The official assertions often want us to think of the political traditions and concepts of democracy and citizenship in Jammu and Kashmir same as shared among other states in the Indian mainland. But as the events of Kashmir’s history would indicate – especially the difficulty with which common masses are attempting to reclaim their right to be seen and treated as ‘public’ and not just the ‘political other’ – the concepts of democracy, equality, and civil society seem to have very specific and different cultural and political meanings here. No wonder there is popular belief in Kashmir that democracy stops on the other side of the Pirpanchal ridge and so do all other rights and privileges guaranteed to the common people by the laws and constitutions.
In Jammu and Kashmir, as the history has it, the relationship between the common masses – the public – and the state has never really been perceived in terms of collaboration and consensus but rather in terms of mutual hostility and antagonism. This is, perhaps, the reason for the state to have always kept some repressive laws handy – to tame the “belligerent” masses. With the help of these laws, the state uses its executive arm – the police and other armed forces – to keep everything and everyone, which challenges its writ and authority, at bay.
Notwithstanding what constitution and the laws say, democracy and equality here have all along been mediated by traditional notions of hierarchy, privilege and distinction. The public space has been constituted for a small, elite group of a few political families and figures, who have, in turn, ensured that democracy and liberty remains the exclusive preserve of the dominant minority of their own stooges in politics and bureaucracy and a handful of those this elite is comfortable with. In a culture of widespread sycophancy, civil liberties and even human rights are cast as ‘privileges’ and ‘favours’ bestowed by superiors on subordinates within relations structured by notions of loyalty. ‘Favours’ include everything from personal protection to material goods to jobs.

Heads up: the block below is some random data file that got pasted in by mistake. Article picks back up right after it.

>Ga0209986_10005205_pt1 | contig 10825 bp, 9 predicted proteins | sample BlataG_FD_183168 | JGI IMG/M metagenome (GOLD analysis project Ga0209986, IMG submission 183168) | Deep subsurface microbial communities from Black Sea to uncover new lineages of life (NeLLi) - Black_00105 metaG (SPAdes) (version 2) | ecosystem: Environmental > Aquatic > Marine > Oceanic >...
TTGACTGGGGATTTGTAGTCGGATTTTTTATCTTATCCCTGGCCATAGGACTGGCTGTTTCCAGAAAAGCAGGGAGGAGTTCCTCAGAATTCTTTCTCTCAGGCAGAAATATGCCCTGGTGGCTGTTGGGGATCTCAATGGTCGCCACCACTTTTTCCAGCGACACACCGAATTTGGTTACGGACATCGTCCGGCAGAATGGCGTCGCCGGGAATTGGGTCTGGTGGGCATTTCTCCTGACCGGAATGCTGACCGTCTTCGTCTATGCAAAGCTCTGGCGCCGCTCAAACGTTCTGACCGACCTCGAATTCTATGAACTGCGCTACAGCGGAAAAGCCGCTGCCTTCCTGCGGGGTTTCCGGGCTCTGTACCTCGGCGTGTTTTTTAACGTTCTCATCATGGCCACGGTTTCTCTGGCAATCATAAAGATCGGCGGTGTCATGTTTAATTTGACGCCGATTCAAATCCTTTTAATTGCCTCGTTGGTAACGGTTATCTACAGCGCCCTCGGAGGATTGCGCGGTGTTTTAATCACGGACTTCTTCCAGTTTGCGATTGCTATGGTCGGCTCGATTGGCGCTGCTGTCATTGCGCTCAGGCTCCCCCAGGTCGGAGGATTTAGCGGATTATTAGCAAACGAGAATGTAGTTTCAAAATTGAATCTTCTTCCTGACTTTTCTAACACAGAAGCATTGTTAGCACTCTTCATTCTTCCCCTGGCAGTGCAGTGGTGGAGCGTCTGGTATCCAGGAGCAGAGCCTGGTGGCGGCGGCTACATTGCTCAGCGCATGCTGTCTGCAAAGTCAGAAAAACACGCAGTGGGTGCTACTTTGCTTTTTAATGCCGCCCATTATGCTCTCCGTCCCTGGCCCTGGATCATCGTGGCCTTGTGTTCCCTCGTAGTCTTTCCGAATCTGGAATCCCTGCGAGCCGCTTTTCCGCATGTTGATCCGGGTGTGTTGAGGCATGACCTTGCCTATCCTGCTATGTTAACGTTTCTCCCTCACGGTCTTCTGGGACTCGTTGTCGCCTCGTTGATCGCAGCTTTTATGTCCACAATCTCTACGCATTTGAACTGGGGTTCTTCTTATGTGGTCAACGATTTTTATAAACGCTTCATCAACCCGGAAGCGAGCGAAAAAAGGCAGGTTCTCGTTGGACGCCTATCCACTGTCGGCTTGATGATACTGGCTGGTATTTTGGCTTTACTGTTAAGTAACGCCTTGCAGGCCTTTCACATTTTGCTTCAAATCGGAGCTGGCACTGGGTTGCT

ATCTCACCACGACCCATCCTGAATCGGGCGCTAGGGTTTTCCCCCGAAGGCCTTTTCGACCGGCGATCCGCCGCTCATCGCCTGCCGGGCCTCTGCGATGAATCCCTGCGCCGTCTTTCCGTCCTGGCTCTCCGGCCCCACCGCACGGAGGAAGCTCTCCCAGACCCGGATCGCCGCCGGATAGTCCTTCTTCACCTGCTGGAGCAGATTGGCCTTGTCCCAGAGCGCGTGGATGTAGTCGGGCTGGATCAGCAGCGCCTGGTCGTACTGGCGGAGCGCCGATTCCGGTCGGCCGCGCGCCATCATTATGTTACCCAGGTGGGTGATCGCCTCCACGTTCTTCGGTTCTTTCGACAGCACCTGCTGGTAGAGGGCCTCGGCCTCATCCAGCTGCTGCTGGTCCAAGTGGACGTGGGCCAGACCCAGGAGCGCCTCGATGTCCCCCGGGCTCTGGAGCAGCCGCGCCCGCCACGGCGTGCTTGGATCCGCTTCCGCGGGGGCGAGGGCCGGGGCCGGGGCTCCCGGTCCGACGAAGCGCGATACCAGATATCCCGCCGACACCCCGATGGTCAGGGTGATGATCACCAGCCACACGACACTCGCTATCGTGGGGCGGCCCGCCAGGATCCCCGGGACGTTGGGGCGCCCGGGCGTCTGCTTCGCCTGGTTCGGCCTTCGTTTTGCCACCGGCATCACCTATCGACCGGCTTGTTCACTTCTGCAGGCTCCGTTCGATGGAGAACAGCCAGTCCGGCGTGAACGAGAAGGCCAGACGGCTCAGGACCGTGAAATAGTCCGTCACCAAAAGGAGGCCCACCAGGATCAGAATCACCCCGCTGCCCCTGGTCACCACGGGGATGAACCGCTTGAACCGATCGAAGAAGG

The events of past few years, when Kashmir remained calm in anticipation of some headway in the situation, particularly after some highly tumultuous summers of unrest, the state once again showed its complete insensitivity. While the ordinary people were crying for justice, and in doing so facing repeated injustices, those sitting on judgement had either no time for them.
It goes without saying that the political violence in Kashmir has over the years steadily morphed into its structural manifestations, which people having developed a general cynicism about almost everything. Then there is general culture of insensitivity towards the ordinary mortals, as also the official despise for their life and liberties. All these things make for a deadly cocktail which has every potential to send situation deeper and deeper into the recesses of the conflict trap. Popular perception that the governments would do nothing to address the political concerns will always work in favour of the status-quo, and keep pushing an entire population to the wall. The challenge of dealing with the alienation in Kashmir is too big to be tackled by minor administrative reshuffles or announcing economic packages or putting together some or the other infrastructural utilities, even though this too has not been happening of late. It needs a political will to deal with the POLITICAL. Unfortunately, as of now this too has been missing. And its fallouts are visibly evident everywhere in the form of growing popular cynicism, so much so that this place is steadily slipping into a state where it will become ungovernable.